Compass - June 2020
This month we’re looking further afield for income and we find out how investment companies have been helping in the coronavirus fight.
By Annabel Brodie-Smith
I hope you are all well and have managed to enjoy some time outside during the sunniest May ever. My husband’s birthday barbecue has had plenty of use and we’ve been swimming in the river.
Baby steps towards a new normal are being tentatively taken, with more shops opening on June 15th and, the one I’m most excited about, July 4th mooted for the reopening of some pubs, cafes and restaurants. In the meantime, the kitchen office is in full swing and this week I have also been adjudicating my younger son’s school tests.
Stock markets are also grappling with the new normal and there’s some better news. The Global investment company sector is up 12% in the last three months to the end of May and up 16% over the last year. It’s still too early to be sure that the worst is behind us. The possibility of a second coronavirus spike remains very real and there’s concern that markets have got ahead of the forthcoming economic problems. However, long-term investors are all too familiar with these uncertainties and are investing for the long haul.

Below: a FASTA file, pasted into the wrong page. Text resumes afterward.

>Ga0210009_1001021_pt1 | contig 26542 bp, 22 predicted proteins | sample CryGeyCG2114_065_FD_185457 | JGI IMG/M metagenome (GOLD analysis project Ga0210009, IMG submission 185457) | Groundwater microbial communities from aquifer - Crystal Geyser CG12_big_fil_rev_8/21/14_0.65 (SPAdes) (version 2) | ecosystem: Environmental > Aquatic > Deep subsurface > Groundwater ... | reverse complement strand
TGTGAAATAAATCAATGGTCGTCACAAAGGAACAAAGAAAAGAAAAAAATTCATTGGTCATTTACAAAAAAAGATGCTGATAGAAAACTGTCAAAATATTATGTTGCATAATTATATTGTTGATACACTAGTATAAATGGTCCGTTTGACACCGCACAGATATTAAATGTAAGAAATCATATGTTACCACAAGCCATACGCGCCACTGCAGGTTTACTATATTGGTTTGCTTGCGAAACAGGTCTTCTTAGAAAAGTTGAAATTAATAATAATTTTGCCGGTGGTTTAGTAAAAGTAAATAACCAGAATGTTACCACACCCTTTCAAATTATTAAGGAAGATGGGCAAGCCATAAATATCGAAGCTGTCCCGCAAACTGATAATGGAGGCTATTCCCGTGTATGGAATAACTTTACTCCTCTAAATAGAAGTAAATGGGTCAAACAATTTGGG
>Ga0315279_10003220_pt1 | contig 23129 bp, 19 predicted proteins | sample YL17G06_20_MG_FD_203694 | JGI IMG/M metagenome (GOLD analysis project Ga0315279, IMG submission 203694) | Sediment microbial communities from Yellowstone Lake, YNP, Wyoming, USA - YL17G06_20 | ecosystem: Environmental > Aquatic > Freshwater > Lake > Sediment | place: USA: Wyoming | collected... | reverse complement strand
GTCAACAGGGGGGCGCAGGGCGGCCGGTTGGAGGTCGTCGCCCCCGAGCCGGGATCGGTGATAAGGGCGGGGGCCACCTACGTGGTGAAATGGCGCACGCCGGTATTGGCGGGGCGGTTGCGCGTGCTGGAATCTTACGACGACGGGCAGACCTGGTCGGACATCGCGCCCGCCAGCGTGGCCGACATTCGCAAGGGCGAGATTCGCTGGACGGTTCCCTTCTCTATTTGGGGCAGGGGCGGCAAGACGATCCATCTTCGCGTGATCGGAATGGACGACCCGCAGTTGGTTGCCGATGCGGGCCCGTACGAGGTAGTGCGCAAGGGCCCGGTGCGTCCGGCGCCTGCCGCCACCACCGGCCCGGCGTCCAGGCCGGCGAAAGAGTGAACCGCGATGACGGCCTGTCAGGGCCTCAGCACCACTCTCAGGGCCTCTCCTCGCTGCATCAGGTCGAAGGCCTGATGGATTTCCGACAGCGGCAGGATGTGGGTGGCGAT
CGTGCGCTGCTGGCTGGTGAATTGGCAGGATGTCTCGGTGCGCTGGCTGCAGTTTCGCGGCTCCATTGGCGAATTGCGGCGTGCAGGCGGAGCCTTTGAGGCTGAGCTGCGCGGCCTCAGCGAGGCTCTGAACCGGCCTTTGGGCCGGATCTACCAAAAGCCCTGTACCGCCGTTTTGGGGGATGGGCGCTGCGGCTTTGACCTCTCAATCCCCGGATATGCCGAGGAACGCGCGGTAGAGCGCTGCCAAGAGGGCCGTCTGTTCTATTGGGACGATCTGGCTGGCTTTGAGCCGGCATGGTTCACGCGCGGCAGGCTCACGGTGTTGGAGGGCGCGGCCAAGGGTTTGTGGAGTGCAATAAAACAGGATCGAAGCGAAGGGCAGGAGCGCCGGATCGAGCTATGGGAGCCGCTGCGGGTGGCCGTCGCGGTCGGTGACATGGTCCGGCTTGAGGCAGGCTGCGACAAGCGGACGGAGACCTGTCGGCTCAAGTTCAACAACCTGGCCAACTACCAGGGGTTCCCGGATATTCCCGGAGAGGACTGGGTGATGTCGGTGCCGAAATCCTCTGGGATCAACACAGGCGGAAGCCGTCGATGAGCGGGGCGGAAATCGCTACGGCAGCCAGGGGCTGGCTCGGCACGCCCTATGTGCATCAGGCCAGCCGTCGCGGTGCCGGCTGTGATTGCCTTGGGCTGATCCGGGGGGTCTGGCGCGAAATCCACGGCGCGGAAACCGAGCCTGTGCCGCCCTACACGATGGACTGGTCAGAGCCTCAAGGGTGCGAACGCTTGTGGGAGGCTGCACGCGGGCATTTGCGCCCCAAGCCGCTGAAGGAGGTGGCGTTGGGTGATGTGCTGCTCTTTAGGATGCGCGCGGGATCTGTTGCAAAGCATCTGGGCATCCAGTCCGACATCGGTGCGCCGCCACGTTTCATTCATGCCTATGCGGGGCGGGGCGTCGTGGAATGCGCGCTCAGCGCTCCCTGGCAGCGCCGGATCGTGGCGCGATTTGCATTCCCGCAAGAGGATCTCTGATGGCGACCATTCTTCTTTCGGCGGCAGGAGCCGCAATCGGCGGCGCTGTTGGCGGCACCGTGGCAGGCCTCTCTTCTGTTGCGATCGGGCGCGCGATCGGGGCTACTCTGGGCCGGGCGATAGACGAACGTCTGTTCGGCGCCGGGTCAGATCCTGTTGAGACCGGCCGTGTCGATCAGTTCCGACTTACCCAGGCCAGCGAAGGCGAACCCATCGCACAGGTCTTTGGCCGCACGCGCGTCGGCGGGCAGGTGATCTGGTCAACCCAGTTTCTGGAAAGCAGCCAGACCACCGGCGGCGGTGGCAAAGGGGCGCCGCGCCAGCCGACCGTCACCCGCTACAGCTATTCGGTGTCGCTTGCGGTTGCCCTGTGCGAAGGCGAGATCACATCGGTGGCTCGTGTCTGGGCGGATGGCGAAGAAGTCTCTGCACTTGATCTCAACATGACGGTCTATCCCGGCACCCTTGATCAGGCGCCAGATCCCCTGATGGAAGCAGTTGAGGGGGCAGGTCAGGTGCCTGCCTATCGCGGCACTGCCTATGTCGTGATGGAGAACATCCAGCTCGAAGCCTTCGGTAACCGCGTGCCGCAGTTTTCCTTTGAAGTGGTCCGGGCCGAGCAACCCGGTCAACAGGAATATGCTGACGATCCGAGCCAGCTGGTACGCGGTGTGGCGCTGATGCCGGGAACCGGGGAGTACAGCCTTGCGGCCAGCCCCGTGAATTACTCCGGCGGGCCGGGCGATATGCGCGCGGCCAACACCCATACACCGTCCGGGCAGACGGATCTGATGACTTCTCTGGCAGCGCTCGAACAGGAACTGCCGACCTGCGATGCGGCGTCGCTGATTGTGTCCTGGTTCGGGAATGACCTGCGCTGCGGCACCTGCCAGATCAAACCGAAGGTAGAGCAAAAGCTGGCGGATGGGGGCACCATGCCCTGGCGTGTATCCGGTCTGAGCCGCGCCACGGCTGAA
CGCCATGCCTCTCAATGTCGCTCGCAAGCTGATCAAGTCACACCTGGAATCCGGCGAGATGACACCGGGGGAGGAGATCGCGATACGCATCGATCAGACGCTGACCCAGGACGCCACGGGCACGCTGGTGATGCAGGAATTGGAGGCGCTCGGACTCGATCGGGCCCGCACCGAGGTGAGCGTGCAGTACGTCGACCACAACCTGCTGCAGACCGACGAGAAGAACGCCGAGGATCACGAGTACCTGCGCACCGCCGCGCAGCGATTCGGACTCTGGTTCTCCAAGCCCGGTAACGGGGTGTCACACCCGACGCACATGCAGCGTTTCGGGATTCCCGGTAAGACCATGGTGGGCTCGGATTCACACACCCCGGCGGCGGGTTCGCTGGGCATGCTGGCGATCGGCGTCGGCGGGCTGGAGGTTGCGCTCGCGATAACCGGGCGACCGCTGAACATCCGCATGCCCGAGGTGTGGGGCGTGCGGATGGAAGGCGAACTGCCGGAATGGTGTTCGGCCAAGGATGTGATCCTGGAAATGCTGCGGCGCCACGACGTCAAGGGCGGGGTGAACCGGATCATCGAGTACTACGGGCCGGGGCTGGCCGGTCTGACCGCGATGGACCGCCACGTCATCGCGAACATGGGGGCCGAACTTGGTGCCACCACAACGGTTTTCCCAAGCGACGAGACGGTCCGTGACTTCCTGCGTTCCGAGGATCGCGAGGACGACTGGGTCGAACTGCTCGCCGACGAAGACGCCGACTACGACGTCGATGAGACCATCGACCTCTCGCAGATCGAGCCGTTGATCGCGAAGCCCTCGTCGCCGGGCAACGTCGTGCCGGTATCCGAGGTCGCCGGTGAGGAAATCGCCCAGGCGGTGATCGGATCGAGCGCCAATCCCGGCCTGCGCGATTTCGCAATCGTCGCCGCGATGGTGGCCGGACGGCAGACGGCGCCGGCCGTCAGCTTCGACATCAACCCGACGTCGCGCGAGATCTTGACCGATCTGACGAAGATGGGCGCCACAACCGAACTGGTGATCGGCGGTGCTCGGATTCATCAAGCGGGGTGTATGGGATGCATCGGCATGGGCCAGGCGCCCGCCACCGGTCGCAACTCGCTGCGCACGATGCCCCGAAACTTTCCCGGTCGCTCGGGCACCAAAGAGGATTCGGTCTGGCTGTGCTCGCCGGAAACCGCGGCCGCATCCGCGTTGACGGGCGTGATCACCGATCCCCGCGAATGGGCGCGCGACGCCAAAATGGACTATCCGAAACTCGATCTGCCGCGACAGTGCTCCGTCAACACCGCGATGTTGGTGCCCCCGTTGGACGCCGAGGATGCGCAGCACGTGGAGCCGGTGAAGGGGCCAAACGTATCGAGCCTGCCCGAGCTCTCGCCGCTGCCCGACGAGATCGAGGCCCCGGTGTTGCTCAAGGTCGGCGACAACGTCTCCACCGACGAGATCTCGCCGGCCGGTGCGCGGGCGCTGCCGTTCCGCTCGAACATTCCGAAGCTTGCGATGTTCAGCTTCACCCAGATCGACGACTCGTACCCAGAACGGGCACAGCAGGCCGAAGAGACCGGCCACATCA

With dividends under pressure, exemplified by Shell making its first dividend cut since the Second World War, it may be time for income seekers to look further afield. So we asked the analysts to look beyond the UK and Global sectors and to consider where the other investment company income opportunities lay. They named companies in a range of sectors from Asia Pacific Income and Japan to Infrastructure, Debt - Structured Finance and Property - UK Residential.
The spotlight during the pandemic has been on the Biotechnology and Healthcare sector, which has continued to thrive, up 9% over the last three months and up 19% over the year. This month our investment guru, Ian Cowie reviews his successful investments, which include Worldwide Healthcare Trust. He also explains why the search for a coronavirus vaccine prompted him to invest in April in International Biotechnology Trust.